The best thing Dreamscape has going for it is it's captivating visuals. Connecting brainwaves and entering other people's minds you immediately think of Christopher Nolan's Inception, but rather than the steely, cold world his film portrayed, Dreamscape is all about colour. Although some of the dream journeys Gardner takes are played for laughs (like a hen-pecked husband who dreams of his wife having an affair with his brother) and resemble Bill and Ted's scramble through their cartoony darkest fears in Bogus Journey, others take cues and hues from A Nightmare on Elm Street by creating deep red, shadowy worlds. Even David Patrick Kelly's unhinged psychic psycho has a Freddy Krueger-esque quality to him, to the point where he even uses razor fingers to attack someone.

It's worth noting that Dreamscape co-writer Chuck Russell's first film as director was A Nightmare on Elm Street 3: Dream Warriors, a film considered by many to be the high point of the sequels and with similarly visually inventive dream scenarios, and it would be unfair not to state that Dreamscape pre-dates Freddy Krueger's debut in cinemas by a couple of months so any similarities must have fittingly been made subconsciously. With its identical scenario of killing people within their dreams to kill them in real life, it seems 1984 was not a good year to try and get a good night's sleep.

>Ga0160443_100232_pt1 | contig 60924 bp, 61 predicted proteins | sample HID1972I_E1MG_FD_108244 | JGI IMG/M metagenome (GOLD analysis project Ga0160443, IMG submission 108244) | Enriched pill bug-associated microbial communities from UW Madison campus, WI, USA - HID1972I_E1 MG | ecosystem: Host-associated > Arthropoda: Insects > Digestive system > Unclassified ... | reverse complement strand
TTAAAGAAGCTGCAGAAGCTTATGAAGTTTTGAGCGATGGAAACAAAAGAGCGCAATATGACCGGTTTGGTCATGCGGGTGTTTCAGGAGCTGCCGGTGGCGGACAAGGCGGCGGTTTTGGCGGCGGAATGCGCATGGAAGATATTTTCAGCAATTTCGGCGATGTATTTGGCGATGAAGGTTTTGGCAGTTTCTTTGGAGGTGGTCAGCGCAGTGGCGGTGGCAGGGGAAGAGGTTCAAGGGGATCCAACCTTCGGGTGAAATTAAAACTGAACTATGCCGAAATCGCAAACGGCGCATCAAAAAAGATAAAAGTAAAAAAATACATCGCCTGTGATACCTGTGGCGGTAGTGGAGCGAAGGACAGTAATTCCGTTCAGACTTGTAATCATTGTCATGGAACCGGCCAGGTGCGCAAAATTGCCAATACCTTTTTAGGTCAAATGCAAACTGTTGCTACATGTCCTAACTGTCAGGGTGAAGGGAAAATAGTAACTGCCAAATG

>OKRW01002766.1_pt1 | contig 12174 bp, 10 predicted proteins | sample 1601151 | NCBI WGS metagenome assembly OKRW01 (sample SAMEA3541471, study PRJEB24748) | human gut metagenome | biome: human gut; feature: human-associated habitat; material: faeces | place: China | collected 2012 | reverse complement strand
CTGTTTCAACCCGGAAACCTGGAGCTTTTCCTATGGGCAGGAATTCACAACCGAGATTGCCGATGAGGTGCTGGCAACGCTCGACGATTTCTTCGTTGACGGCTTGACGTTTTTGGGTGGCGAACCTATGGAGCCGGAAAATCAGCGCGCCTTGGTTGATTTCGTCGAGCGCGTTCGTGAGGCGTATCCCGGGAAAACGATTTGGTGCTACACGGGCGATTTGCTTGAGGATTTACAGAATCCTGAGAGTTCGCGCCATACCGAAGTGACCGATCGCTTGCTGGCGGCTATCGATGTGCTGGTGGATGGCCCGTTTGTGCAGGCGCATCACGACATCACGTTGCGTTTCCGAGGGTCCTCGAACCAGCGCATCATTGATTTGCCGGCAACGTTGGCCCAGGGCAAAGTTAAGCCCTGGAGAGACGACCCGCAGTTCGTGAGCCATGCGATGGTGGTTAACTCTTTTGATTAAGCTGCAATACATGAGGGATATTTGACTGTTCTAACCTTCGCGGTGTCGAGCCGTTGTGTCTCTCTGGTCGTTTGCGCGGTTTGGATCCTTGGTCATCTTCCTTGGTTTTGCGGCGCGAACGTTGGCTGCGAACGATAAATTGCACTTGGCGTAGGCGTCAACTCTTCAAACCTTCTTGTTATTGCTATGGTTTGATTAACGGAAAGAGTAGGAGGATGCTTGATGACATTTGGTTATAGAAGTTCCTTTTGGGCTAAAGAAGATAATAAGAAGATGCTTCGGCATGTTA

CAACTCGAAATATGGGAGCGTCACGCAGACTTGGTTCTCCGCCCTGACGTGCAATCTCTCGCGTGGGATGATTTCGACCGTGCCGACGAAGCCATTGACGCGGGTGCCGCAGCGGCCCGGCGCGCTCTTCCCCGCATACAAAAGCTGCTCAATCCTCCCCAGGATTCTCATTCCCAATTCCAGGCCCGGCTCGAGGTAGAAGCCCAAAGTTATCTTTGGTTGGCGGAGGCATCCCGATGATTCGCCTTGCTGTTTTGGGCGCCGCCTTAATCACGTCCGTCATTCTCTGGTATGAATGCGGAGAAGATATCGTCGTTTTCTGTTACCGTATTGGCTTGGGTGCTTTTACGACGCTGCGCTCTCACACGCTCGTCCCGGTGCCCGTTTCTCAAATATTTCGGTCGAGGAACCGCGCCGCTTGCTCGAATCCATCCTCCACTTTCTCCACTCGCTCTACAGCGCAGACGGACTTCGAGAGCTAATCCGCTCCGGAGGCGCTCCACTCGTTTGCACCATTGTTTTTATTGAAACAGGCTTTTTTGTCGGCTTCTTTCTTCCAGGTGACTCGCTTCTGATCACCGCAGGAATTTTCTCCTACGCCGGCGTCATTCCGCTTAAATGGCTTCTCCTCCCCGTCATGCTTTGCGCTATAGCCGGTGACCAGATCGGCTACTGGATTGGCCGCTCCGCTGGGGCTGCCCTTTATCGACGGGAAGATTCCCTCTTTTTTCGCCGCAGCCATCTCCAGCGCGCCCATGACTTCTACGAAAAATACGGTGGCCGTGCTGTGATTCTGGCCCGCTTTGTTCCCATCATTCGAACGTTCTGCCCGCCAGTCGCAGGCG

Although not the grand conspiracy thriller it aspires to be, Dreamscape has a great cast and excels at creating visually arresting worlds that still hold up 30 years later.


Bonus Features include:

The Actor's Journey - A new interview with Dennis Quaid about his time making the film
Dreamscapes and Dreammakers - A look back including interviews with the director Joseph Ruben and co-star David Patrick Kelly
Nightmares and Dreamsnakes - looking at the creation of the Snakeman costume
Snakeman test footage
Stills Gallery

Tuesday 11 July 2017


From acclaimed director Pablo Larrain, Neruda is out now on DVD, Blu-ray and digital.

After opposing the new President in post-war Chile, eccentric poet and politician Pablo Neruda (Luis Gnecco) is forced into exile for his communist views, taking refuge whilst planning his escape from the country with Gael Garcia Bernal's police chief Oscar Peluchonneau hot on his trail. During this time Neruda enlists the help of his supporters to continue to spread his work, with Peluchonneau revealing scandalous details of his personal life in an attempt to discredit him.